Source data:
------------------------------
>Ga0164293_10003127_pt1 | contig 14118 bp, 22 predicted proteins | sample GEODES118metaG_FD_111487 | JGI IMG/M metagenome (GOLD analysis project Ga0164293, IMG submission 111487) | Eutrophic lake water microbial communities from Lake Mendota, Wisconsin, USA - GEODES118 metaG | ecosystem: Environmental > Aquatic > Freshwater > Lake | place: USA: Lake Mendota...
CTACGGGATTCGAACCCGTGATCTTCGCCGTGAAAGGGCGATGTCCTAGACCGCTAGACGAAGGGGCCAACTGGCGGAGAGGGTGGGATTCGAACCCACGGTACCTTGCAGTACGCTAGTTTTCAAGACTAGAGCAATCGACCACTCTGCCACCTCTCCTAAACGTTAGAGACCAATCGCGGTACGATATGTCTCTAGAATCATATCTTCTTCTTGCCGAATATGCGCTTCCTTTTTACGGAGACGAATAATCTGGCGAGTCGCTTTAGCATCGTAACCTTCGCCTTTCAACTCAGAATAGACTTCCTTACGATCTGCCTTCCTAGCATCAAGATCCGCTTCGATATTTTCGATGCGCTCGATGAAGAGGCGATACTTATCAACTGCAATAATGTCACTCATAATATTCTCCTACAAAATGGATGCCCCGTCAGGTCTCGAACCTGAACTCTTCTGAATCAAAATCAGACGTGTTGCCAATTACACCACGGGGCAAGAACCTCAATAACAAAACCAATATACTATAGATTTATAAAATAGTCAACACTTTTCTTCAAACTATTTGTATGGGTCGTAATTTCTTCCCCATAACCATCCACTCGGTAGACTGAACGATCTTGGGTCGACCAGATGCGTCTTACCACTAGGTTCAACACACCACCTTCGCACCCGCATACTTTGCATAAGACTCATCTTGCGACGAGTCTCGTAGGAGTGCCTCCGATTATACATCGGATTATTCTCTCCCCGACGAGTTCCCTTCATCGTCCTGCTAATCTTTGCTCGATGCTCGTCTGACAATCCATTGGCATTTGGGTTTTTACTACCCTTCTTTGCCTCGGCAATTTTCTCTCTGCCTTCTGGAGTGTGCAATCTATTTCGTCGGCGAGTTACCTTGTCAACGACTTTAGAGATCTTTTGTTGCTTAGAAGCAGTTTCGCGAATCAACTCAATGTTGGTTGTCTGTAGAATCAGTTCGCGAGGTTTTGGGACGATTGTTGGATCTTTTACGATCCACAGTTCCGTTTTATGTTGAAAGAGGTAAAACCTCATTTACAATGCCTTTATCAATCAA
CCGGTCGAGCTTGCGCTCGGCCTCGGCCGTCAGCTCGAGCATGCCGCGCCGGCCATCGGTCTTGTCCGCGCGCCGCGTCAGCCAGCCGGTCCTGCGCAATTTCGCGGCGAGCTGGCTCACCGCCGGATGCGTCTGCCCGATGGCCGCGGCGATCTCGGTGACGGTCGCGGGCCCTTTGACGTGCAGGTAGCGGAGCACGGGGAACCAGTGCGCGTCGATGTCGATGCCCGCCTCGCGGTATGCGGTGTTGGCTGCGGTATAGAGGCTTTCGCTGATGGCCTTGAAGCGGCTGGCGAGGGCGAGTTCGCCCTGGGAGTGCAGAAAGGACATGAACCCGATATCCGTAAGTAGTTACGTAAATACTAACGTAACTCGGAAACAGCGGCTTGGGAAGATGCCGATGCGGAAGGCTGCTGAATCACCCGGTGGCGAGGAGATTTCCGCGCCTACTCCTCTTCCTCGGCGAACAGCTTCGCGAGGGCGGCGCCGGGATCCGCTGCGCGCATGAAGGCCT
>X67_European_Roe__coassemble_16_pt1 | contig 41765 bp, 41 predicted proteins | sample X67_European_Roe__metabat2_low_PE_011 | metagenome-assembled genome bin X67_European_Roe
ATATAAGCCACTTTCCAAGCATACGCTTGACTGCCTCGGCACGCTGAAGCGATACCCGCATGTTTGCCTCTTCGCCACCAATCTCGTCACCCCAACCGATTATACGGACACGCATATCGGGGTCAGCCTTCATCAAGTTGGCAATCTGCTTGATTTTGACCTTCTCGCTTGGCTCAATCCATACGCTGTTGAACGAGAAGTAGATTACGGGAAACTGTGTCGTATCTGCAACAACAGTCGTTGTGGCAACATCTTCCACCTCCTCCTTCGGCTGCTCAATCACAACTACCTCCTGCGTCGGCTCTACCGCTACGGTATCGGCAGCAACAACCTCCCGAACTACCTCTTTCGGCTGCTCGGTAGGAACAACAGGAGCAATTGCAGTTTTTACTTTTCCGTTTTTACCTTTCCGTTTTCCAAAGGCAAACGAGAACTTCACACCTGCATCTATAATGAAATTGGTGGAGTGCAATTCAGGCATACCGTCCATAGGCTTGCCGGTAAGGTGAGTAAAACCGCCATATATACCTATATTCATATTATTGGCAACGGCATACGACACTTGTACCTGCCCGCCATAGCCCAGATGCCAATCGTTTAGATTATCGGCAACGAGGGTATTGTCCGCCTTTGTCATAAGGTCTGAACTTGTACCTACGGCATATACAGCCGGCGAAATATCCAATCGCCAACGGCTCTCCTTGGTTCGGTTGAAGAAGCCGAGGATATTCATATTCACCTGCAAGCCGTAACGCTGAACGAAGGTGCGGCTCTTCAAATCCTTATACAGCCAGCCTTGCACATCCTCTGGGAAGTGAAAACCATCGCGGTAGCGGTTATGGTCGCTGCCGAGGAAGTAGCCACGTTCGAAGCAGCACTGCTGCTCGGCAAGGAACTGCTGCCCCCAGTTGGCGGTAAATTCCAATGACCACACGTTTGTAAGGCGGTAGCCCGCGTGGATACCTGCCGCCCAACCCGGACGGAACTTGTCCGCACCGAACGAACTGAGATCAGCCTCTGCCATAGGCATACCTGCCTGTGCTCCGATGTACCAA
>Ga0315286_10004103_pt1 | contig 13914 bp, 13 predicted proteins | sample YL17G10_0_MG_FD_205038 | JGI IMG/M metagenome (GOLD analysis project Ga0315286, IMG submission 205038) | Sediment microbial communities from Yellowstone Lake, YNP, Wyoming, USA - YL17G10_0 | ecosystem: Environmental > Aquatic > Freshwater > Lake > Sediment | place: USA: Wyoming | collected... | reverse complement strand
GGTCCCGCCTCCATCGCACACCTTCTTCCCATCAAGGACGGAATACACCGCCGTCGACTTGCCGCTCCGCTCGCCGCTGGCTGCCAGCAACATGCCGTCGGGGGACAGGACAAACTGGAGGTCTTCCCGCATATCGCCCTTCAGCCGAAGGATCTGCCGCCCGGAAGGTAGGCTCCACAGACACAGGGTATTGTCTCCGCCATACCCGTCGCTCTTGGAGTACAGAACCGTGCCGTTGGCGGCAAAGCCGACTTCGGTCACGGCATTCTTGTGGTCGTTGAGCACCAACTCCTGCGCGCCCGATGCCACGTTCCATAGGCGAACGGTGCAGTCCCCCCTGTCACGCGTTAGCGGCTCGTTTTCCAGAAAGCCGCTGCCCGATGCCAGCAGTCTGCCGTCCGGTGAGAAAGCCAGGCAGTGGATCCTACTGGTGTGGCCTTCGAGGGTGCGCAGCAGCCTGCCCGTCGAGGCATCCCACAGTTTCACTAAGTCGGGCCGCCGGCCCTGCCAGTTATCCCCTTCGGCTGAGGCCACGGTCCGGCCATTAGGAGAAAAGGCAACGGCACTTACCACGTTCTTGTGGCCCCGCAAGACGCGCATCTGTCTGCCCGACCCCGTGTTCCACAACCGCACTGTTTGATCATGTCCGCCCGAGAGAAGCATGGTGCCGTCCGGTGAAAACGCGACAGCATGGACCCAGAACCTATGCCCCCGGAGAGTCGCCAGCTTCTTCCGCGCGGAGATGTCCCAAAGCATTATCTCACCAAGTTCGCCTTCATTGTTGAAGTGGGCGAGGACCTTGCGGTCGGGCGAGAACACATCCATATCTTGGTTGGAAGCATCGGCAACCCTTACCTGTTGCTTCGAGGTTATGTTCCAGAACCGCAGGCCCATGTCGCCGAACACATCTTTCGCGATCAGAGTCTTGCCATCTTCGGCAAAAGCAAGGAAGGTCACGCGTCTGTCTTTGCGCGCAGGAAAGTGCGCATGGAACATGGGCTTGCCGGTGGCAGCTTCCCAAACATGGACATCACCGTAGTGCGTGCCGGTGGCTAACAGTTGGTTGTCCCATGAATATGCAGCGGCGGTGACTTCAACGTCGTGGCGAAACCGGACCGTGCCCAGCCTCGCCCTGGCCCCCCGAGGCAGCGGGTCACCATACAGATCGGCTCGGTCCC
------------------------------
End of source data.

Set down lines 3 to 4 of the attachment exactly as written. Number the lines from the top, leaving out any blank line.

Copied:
CCGGTCGAGCTTGCGCTCGGCCTCGGCCGTCAGCTCGAGCATGCCGCGCCGGCCATCGGTCTTGTCCGCGCGCCGCGTCAGCCAGCCGGTCCTGCGCAATTTCGCGGCGAGCTGGCTCACCGCCGGATGCGTCTGCCCGATGGCCGCGGCGATCTCGGTGACGGTCGCGGGCCCTTTGACGTGCAGGTAGCGGAGCACGGGGAACCAGTGCGCGTCGATGTCGATGCCCGCCTCGCGGTATGCGGTGTTGGCTGCGGTATAGAGGCTTTCGCTGATGGCCTTGAAGCGGCTGGCGAGGGCGAGTTCGCCCTGGGAGTGCAGAAAGGACATGAACCCGATATCCGTAAGTAGTTACGTAAATACTAACGTAACTCGGAAACAGCGGCTTGGGAAGATGCCGATGCGGAAGGCTGCTGAATCACCCGGTGGCGAGGAGATTTCCGCGCCTACTCCTCTTCCTCGGCGAACAGCTTCGCGAGGGCGGCGCCGGGATCCGCTGCGCGCATGAAGGCCT
>X67_European_Roe__coassemble_16_pt1 | contig 41765 bp, 41 predicted proteins | sample X67_European_Roe__metabat2_low_PE_011 | metagenome-assembled genome bin X67_European_Roe